$\displaystyle ... km s-1 sources lie to the left, above the fitted mean ratio line and, with the exceptions of NGCs 5135 (v=4112 km s-1) and 7130 (v=4842 km s-1), the $v\mathrel{\mathchoice {\vcenter{\offinterlineskip\halign{\hfil
$\displaystyle ... km s-1 sources lie to the right, below the line, Fig. 18.

\par\includegraphics[angle=-90,width=8.6cm]{ms1325f19.ps}\end{figure} Figure 19: $\log L_{{\rm FIR}}$ [ ${L}_{\odot }$] versus $\log L_{\rm HCN}$ [K km s-1 pc2] for all the detections.
Open with DEXTER

Again (Curran et al. 2000), in order to determine the far infrared/HCN luminosity correlation, i.e. compare our results with those of Solomon et al. (1992), we plotted $\log L_{{\rm FIR}}$ against $\log L_{\rm HCN}$, for all of the sources, Fig. 19. Once again we see that we obtain a fairly linear (on a log-log plot) relationship between the FIR and the HCN luminosities and from this we determine $L_{\rm
FIR}\approx500\tiny\begin{array}{c}{+400}\\ {-200}\end{array}\normalsize
L_{\rm HCN}~{L}_{\odot}({\rm K ~km~s}^{-1}~{\rm pc}^2)^{-1}$(cf. $\approx600\tiny\begin{array}{c}{+600}\\ {-300}\end{array}\normalsize
L_{\rm HCN}~{L}_{\odot}~({\rm K ~km~s}^{-1}~{\rm pc}^2)^{-1}$previously). For the near-by and distant sources we obtain $L_{\rm
FIR}\approx350~L_{\rm HCN}~{L}_{\odot}$ and $L_{\rm FIR}\approx600L_{\rm HCN}~{L}_{\odot}~({\rm K ~km~s}^{-1}~{\rm pc}^2)^{-1}$, respectively, suggesting additional FIR flux over and above that associated with the denser molecular gas in the distant sample. All of the near-by sources except NGC 1068 and Circinus lie below the line, i.e. like the distant sample, these two galaxies exhibit an excess in FIR compared to HCN. This also holds when, in order to account for the distances and the extents in our sample Solomon et al. (1992; Curran et al. 2000), we plot $L_{\rm FIR}/L_{\rm CO}$ against $L_{\rm HCN}/L_{\rm CO}$, Fig. 20.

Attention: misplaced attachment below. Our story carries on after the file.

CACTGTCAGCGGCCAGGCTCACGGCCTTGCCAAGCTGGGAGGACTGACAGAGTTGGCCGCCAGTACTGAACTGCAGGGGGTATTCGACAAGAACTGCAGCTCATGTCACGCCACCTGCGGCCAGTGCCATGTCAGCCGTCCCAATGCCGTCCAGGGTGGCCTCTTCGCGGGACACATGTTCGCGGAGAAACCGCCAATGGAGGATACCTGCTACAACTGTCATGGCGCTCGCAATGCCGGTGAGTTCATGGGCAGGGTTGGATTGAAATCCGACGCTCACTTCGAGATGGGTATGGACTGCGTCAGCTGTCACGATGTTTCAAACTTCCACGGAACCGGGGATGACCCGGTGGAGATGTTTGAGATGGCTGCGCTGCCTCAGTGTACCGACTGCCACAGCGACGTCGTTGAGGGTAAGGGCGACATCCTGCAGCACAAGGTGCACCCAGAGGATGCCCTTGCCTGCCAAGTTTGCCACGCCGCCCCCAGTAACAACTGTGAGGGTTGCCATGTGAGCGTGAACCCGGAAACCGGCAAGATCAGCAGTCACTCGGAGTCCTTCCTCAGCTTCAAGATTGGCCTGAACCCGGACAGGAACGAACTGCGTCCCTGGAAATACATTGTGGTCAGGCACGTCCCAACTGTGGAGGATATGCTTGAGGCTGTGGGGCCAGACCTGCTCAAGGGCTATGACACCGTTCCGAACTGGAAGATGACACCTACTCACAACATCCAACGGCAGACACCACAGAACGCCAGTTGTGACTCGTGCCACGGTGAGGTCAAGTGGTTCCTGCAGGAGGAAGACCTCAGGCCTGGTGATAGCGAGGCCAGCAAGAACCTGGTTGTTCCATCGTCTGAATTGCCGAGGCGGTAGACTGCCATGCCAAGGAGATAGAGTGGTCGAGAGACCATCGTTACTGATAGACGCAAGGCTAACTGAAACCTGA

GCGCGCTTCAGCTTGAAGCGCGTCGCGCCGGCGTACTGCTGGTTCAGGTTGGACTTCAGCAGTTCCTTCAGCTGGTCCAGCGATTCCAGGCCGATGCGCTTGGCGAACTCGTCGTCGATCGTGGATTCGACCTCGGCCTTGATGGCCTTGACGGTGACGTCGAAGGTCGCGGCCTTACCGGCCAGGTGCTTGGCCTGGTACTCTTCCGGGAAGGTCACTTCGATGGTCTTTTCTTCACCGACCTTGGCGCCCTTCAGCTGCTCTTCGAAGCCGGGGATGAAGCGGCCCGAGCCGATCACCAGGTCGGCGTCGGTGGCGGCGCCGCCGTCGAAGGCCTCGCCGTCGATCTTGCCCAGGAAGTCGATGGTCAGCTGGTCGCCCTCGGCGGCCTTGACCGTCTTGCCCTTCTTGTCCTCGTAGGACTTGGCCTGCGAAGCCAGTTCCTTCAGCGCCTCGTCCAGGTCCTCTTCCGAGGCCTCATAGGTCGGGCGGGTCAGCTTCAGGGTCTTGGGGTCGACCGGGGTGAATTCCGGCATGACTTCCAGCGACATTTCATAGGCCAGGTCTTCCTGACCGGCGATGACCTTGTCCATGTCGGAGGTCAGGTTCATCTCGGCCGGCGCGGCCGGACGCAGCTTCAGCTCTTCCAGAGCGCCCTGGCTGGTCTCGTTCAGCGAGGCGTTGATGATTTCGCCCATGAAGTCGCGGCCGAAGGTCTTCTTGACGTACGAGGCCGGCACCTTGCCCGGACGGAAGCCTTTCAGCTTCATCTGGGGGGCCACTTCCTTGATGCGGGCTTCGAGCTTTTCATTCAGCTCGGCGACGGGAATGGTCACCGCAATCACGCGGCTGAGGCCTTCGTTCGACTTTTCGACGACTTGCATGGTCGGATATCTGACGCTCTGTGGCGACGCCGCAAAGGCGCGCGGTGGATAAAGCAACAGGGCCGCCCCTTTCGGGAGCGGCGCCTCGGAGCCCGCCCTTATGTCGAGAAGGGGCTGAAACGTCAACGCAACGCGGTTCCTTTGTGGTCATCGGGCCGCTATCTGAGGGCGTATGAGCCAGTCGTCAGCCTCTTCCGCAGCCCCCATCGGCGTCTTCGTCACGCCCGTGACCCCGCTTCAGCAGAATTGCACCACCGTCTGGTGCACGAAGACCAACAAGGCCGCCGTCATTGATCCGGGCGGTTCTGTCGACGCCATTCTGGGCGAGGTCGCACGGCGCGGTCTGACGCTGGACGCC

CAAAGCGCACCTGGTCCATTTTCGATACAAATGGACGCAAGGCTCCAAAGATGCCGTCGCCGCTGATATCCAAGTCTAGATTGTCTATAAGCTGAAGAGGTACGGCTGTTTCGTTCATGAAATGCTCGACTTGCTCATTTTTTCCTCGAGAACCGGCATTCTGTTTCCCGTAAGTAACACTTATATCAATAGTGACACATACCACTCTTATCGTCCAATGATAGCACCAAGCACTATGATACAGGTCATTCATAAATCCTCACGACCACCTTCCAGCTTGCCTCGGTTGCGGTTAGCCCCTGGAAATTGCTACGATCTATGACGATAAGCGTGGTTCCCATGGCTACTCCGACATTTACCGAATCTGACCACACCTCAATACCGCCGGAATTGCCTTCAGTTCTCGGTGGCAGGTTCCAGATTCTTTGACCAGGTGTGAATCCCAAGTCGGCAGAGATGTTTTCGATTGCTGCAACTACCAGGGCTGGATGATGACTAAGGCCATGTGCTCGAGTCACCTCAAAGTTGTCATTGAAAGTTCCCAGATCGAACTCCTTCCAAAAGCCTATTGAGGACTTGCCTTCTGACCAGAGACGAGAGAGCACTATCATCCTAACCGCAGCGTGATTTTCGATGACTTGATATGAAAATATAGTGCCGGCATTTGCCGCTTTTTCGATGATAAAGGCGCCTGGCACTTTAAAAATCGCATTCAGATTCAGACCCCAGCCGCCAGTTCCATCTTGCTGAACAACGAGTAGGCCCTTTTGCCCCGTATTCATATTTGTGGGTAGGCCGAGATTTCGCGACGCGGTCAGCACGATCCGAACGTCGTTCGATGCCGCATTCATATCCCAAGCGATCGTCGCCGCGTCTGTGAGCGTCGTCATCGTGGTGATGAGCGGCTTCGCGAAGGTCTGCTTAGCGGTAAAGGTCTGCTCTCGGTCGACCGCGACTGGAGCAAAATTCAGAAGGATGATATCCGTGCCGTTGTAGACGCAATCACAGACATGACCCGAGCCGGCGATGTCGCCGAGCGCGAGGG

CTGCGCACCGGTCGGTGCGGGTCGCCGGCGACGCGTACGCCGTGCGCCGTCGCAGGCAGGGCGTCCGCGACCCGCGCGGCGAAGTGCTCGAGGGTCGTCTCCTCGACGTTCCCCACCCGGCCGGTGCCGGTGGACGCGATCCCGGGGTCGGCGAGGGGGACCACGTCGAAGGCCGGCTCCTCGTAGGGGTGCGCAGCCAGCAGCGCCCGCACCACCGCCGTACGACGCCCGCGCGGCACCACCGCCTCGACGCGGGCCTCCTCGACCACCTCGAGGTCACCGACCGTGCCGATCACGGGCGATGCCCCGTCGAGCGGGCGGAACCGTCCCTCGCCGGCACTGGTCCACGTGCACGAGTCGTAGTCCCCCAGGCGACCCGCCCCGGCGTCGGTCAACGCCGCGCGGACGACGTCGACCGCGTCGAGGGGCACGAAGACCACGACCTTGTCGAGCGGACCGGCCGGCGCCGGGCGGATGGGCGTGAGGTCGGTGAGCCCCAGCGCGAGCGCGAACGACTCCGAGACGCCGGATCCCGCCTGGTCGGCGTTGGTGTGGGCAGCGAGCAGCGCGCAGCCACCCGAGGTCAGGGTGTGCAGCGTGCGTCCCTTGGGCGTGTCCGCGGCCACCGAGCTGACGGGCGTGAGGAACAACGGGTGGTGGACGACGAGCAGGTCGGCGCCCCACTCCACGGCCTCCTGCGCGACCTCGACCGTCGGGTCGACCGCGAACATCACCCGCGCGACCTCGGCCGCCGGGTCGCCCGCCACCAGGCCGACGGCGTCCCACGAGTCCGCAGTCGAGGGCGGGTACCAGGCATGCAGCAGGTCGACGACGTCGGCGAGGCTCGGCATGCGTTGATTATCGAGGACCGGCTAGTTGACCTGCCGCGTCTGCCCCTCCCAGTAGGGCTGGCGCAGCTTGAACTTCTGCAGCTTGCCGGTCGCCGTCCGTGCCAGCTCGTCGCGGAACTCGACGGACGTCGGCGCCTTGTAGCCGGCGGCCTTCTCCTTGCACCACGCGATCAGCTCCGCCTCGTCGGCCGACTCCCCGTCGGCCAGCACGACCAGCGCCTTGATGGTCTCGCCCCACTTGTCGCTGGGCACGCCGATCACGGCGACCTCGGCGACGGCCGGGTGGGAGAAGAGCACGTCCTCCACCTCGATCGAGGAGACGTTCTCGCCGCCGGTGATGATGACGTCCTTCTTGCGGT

\par\includegraphics[angle=-90,width=8.6cm]{ms1325f20.ps}\end{figure} Figure 20: $\log L_{{\rm FIR}}$ [ ${L}_{\odot}({\rm K~km~s}^{-1} {\rm
pc}^2)^{-1}$] versus $\log L_{\rm HCN}$ normalised by the CO luminosity for all the detections [no units]. From this fit we also find $L_{\rm
FIR}\approx500 L_{\rm HCN}~{L}_{\odot}({\rm K ~km~s}^{-1} {\rm
Open with DEXTER

From this, however, we see a large change in the position of NGC 4945 relative to Circinus in the figure. As suggested by Forbes & Norris (1998), this may indicate that not all of the FIR in NGC 4945 was sampled by Rice et al. (1988)[*], although the shift in position for this galaxy does not appear to cause an abnormal deviation from the fit defined by the other Seyferts. We discuss the various luminosity relationships further in Sect. 3.2.

2.3 CO  $\mathsfsl{2}\rightarrow\mathsfsl{1}$/CO  $\mathsfsl{1}\rightarrow0$

In Table 3 we present the CO $2\rightarrow 1/1\rightarrow 0$luminosity ratio for the Southern sources in which we could


Table 3: The global CO $2\rightarrow 1/1\rightarrow 0$ luminosity/integrated intensity ratios (*and those estimated from the radio continuum) compared with the integrated intensity ratios of Papadopoulos & Seaquist (1998) (PS98). The final column refers to the radius of the projected CO $1\rightarrow 0$ SEST beam.